Your investments should always be working for you. When you invest your money in asset classes like stocks, bonds, or real estate, you set an expectation of the amount each should earn over a given time. And although cash is considered an asset class, it is not a good investment because it is not actually working for you. Instead, it is sitting idle and working for the bank or custodian that holds your cash, and over time, inflation erodes the purchasing power of cash, meaning that what you can buy today with a dollar will likely cost more in the future. By investing in things that yield income and appreciation, you better shield your wealth against inflation’s erosive effects and unlock its potential to work in your favor.

Determining the optimal amount to hold in cash investments involves a thoughtful analysis of expected returns across various asset classes over time. Consequently, our expectations for returns follow a hierarchy: we anticipate higher returns from bonds compared to cash, and even greater returns from stocks than from bonds. Given this understanding, we should hold the minimum necessary amount in cash. This usually equates to covering upcoming expenses, with some potentially needing up to six months’ worth. However, it’s crucial to distinguish between needing a lot of cash versus having access to cash. Many individuals overestimate their need for cash when, in reality, they have access to liquidity through various means such as investment accounts or home equity lines of credit.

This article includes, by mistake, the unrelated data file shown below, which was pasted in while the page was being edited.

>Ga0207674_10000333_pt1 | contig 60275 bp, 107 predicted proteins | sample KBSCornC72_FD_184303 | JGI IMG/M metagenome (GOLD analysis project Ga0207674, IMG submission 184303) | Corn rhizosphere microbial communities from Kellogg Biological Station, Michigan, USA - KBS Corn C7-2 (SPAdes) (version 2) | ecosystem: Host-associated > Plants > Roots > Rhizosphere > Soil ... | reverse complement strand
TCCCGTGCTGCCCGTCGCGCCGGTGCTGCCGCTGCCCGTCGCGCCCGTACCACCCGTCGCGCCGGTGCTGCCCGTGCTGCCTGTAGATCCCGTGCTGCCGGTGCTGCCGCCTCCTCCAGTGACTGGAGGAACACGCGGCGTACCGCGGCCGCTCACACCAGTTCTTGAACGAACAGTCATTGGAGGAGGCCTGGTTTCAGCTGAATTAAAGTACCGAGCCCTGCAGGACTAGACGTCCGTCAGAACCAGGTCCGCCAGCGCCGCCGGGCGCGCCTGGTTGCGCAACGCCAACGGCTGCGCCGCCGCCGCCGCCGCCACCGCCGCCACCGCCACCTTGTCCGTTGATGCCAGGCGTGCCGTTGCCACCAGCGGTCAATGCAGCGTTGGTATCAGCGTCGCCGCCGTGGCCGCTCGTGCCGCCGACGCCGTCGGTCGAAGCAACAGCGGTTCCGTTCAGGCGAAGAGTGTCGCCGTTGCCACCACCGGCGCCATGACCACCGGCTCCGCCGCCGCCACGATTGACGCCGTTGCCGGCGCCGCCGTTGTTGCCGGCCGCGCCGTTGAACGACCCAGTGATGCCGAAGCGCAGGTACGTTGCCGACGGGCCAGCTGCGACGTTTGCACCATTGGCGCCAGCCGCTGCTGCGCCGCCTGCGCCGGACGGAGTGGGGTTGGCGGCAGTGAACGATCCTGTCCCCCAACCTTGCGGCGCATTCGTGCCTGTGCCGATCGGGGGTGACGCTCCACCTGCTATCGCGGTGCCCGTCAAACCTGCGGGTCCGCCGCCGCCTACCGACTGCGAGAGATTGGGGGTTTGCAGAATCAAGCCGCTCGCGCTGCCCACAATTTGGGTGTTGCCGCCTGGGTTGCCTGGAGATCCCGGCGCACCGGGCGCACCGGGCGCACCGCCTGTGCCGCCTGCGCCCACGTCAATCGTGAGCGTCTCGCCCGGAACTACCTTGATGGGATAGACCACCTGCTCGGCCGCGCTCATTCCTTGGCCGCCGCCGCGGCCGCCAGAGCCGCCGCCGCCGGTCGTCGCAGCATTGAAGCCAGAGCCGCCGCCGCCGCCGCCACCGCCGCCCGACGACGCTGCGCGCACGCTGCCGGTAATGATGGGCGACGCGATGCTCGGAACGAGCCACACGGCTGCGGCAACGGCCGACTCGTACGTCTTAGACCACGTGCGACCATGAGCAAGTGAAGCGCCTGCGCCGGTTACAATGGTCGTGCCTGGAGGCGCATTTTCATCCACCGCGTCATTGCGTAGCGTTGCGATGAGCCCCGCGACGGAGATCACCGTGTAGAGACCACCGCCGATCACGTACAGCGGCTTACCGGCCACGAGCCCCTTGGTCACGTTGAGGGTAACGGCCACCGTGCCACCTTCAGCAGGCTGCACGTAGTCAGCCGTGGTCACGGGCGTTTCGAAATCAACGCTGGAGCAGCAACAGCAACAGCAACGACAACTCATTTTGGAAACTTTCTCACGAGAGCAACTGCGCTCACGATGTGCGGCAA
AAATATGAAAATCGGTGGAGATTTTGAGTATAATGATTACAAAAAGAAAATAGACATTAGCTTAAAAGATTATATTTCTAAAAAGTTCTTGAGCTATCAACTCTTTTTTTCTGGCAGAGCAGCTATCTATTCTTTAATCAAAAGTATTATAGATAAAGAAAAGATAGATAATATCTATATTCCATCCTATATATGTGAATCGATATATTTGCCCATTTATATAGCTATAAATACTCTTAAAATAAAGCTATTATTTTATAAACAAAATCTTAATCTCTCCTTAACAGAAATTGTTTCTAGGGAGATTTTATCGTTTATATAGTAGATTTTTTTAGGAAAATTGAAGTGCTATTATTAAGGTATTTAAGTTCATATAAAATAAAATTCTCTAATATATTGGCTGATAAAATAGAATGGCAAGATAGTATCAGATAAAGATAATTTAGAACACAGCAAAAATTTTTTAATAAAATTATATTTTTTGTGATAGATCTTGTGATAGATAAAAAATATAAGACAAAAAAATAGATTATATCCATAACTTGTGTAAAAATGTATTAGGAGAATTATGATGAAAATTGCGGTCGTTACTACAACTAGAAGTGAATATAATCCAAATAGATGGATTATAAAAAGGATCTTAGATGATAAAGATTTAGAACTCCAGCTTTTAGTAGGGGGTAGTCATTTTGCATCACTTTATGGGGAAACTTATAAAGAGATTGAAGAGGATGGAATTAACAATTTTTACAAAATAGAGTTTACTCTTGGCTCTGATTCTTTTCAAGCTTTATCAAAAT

Retirees often inquire about holding more cash, perhaps to shield funds earmarked for the next five years from market volatility. While it may seem prudent, retirees should not overcommit to cash holdings. A well-structured portfolio generates income from various sources, including bond yields, real estate distributions, and dividends from stocks. Additionally, other income streams such as rental properties or retirement benefits contribute to financial stability. Bonds, with their higher expected returns compared to cash, serve as a suitable option for covering expenses beyond the immediate future.